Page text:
The Incredible Story of Converting Bristol Speedway To Dirt Took More than Just Dirt
“You really look back to the early stages of NASCAR, the roots of our sport. Do something bigger and better for the race fans.”
Senior Vice President, Steve Swift, is part of the innovation business, which is reflected in his title, but also his resume as senior vice president of operations and development at Speedway Motorsports, Inc. However, most around him believe that “director of fun” is a more appropriate title.
Swift has been responsible for overseeing some extreme ideas in recent motorsports history, and he’s logged over 35,000 miles visiting numerous dirt tracks across the United States preparing for his latest project.
He’s the reason behind the world’s only four-lane drag strip at zMax Dragway at Charlotte Motor Speedway, taking that idea a decade later and applying it to the Las Vegas Motor Speedway. When he was challenged to create a stadium road course out of Charlotte Motor Speedway, Swift came up with the Roval.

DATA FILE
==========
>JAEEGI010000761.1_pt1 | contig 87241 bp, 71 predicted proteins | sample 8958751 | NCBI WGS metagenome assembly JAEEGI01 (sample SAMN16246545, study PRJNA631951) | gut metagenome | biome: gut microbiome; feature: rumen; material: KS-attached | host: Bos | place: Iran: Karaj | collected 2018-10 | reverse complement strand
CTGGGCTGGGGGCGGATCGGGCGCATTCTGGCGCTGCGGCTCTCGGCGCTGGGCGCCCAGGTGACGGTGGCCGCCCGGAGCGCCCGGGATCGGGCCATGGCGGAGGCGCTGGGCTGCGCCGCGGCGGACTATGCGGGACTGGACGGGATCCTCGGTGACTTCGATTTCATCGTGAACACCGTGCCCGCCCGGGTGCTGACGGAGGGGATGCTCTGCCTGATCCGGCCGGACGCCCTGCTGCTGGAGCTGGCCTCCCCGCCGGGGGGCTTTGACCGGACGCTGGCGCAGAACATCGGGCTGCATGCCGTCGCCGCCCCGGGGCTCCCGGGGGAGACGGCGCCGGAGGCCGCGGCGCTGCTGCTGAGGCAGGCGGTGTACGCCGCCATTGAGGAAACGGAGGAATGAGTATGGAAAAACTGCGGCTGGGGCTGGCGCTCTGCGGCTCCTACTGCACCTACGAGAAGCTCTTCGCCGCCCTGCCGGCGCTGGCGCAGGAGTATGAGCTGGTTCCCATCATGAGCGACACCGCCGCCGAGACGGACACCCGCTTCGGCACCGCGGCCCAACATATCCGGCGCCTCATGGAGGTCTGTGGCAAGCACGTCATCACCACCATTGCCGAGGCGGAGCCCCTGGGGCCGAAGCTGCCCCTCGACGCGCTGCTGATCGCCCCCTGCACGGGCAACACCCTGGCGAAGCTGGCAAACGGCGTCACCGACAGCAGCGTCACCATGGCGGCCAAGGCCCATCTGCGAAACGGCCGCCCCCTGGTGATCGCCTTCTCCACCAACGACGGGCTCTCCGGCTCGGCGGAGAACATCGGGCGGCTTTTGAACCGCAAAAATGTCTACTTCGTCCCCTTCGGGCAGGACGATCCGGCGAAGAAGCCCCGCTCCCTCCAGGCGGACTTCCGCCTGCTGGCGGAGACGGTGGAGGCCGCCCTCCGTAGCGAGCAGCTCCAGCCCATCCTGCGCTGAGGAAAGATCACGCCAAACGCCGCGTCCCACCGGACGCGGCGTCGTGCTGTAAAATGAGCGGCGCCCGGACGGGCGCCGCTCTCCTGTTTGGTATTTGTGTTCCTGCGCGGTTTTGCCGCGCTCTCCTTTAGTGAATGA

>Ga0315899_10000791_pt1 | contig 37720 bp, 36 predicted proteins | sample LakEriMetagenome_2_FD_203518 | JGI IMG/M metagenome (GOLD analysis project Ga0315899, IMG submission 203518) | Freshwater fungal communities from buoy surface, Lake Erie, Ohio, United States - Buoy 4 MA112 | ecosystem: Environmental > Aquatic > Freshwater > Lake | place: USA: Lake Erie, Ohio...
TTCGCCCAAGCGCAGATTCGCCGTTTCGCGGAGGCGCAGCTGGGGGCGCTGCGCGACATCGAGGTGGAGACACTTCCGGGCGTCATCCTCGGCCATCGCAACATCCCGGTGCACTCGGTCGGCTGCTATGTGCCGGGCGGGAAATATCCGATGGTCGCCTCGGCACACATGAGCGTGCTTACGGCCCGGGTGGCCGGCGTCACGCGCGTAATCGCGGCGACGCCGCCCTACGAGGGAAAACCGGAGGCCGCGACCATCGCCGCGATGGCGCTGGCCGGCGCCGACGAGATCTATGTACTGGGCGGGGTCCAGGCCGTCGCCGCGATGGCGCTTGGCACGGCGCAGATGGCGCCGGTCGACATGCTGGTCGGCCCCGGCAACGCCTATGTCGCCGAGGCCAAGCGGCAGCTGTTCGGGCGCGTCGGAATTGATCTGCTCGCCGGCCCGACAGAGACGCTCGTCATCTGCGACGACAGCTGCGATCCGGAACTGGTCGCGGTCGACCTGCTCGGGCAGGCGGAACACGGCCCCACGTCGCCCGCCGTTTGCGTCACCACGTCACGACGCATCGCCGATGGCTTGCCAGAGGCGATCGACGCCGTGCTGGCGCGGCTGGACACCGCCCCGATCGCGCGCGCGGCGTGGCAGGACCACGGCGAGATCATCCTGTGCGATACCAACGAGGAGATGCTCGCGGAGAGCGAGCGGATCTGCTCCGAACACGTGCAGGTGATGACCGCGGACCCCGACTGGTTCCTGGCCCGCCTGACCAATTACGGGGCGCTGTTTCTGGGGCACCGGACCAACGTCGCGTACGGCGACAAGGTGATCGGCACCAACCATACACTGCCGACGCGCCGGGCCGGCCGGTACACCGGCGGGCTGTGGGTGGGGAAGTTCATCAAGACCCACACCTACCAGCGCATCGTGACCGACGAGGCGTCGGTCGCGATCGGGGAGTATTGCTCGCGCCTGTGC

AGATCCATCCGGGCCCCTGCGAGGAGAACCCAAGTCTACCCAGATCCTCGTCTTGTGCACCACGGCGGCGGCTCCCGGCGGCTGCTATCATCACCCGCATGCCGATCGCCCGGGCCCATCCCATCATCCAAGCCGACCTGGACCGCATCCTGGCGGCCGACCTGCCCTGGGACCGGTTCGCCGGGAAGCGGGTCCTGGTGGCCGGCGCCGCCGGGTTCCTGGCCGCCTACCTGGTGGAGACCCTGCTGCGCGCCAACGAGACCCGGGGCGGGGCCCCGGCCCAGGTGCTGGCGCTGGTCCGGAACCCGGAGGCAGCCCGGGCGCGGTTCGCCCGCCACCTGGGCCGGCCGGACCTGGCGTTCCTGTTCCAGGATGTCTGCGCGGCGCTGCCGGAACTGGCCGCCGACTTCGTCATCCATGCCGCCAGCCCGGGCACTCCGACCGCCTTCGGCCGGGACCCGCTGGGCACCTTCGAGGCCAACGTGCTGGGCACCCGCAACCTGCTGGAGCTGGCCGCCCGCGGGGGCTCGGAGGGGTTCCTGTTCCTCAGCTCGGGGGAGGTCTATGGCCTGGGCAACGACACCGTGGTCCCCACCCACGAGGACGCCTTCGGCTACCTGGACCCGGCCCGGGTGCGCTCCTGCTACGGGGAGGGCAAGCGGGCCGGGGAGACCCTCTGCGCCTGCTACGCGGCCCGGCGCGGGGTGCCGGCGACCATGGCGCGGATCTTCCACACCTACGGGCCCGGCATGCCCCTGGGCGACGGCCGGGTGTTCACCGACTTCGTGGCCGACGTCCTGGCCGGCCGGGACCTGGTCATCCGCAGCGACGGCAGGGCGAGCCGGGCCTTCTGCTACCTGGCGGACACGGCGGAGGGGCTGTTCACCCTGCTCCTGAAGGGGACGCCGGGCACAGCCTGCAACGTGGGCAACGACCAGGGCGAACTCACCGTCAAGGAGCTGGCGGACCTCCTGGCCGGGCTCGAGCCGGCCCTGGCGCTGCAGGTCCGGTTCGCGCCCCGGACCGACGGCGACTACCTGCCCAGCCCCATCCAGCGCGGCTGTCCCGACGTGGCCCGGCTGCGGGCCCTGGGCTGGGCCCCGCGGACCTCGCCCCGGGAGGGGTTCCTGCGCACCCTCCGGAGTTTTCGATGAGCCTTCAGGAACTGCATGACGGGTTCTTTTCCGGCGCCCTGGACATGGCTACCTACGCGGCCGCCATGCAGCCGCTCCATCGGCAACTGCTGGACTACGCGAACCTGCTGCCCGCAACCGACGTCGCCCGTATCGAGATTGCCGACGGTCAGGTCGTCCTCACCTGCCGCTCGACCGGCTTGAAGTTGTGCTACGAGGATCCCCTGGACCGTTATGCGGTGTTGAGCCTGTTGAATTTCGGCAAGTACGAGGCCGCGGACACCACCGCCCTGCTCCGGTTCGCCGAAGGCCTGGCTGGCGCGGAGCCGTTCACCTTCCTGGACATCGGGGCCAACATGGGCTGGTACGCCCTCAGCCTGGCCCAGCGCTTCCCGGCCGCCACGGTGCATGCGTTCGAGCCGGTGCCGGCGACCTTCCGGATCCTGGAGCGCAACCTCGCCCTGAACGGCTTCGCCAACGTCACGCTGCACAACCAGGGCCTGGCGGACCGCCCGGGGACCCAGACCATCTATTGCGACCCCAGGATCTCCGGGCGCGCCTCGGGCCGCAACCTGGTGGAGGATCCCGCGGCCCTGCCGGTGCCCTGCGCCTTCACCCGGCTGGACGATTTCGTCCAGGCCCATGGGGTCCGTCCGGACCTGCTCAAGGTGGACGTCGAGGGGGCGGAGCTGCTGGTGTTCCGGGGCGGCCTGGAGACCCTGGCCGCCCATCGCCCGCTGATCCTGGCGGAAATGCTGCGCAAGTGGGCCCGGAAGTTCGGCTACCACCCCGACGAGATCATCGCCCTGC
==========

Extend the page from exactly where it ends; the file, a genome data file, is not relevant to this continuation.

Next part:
The world’s largest center-hung LED video screen in the world at Bristol and the sister jumbotrons at Texas and Charlotte Motor Speedway also fell under his scope.
With a past of developing the unique and delivering, SMI President and CEO Marcus Smith trusted him with building a better version of the temporary dirt track that once replaced the concrete surface at Bristol. However, this time was for a NASCAR Cup Series race. For Swift? No pressure – just another day in the office.
Swift, a Bristol native, is on the record saying that “as an engineer, anytime you get to play in the mud while you’re on the job, it’s a good day in my book. I’ve been fortunate to work on some great projects during my time with Speedway Motorsports. When you work for visionaries like Marcus and Bruton Smith you know you’re going to be engaged in some interesting projects.”
“Converting Bristol Motor Speedway to dirt is a challenging but fun project.”